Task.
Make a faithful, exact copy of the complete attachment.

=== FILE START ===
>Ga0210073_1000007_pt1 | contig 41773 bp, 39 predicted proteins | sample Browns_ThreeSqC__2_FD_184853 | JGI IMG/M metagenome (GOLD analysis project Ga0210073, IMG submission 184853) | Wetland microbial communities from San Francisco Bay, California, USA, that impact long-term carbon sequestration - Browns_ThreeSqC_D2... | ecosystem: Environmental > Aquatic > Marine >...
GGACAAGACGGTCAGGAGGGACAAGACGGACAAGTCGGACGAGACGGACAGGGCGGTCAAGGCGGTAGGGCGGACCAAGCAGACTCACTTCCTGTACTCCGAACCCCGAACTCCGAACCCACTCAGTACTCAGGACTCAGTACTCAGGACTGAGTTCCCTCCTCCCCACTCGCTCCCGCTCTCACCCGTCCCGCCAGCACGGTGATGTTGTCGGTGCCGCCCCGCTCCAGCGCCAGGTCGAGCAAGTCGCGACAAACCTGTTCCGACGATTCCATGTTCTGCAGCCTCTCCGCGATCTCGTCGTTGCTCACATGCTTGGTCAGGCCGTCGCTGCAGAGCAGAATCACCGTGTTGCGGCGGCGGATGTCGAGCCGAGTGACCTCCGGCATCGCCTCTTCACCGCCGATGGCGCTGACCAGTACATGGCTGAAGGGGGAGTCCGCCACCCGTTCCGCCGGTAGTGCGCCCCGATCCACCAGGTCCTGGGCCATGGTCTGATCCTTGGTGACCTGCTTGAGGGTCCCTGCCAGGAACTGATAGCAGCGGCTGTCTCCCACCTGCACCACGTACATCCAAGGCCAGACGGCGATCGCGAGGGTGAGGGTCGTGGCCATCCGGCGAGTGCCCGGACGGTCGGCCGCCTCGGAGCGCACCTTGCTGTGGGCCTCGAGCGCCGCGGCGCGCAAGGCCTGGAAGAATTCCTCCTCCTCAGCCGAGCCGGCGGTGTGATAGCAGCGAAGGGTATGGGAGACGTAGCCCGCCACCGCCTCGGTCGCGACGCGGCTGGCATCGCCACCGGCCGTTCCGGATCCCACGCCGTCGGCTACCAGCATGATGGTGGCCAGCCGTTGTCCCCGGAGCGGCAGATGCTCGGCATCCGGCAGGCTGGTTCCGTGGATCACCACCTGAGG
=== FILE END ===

>Ga0210073_1000007_pt1 | contig 41773 bp, 39 predicted proteins | sample Browns_ThreeSqC__2_FD_184853 | JGI IMG/M metagenome (GOLD analysis project Ga0210073, IMG submission 184853) | Wetland microbial communities from San Francisco Bay, California, USA, that impact long-term carbon sequestration - Browns_ThreeSqC_D2... | ecosystem: Environmental > Aquatic > Marine >...
GGACAAGACGGTCAGGAGGGACAAGACGGACAAGTCGGACGAGACGGACAGGGCGGTCAAGGCGGTAGGGCGGACCAAGCAGACTCACTTCCTGTACTCCGAACCCCGAACTCCGAACCCACTCAGTACTCAGGACTCAGTACTCAGGACTGAGTTCCCTCCTCCCCACTCGCTCCCGCTCTCACCCGTCCCGCCAGCACGGTGATGTTGTCGGTGCCGCCCCGCTCCAGCGCCAGGTCGAGCAAGTCGCGACAAACCTGTTCCGACGATTCCATGTTCTGCAGCCTCTCCGCGATCTCGTCGTTGCTCACATGCTTGGTCAGGCCGTCGCTGCAGAGCAGAATCACCGTGTTGCGGCGGCGGATGTCGAGCCGAGTGACCTCCGGCATCGCCTCTTCACCGCCGATGGCGCTGACCAGTACATGGCTGAAGGGGGAGTCCGCCACCCGTTCCGCCGGTAGTGCGCCCCGATCCACCAGGTCCTGGGCCATGGTCTGATCCTTGGTGACCTGCTTGAGGGTCCCTGCCAGGAACTGATAGCAGCGGCTGTCTCCCACCTGCACCACGTACATCCAAGGCCAGACGGCGATCGCGAGGGTGAGGGTCGTGGCCATCCGGCGAGTGCCCGGACGGTCGGCCGCCTCGGAGCGCACCTTGCTGTGGGCCTCGAGCGCCGCGGCGCGCAAGGCCTGGAAGAATTCCTCCTCCTCAGCCGAGCCGGCGGTGTGATAGCAGCGAAGGGTATGGGAGACGTAGCCCGCCACCGCCTCGGTCGCGACGCGGCTGGCATCGCCACCGGCCGTTCCGGATCCCACGCCGTCGGCTACCAGCATGATGGTGGCCAGCCGTTGTCCCCGGAGCGGCAGATGCTCGGCATCCGGCAGGCTGGTTCCGTGGATCACCACCTGAGG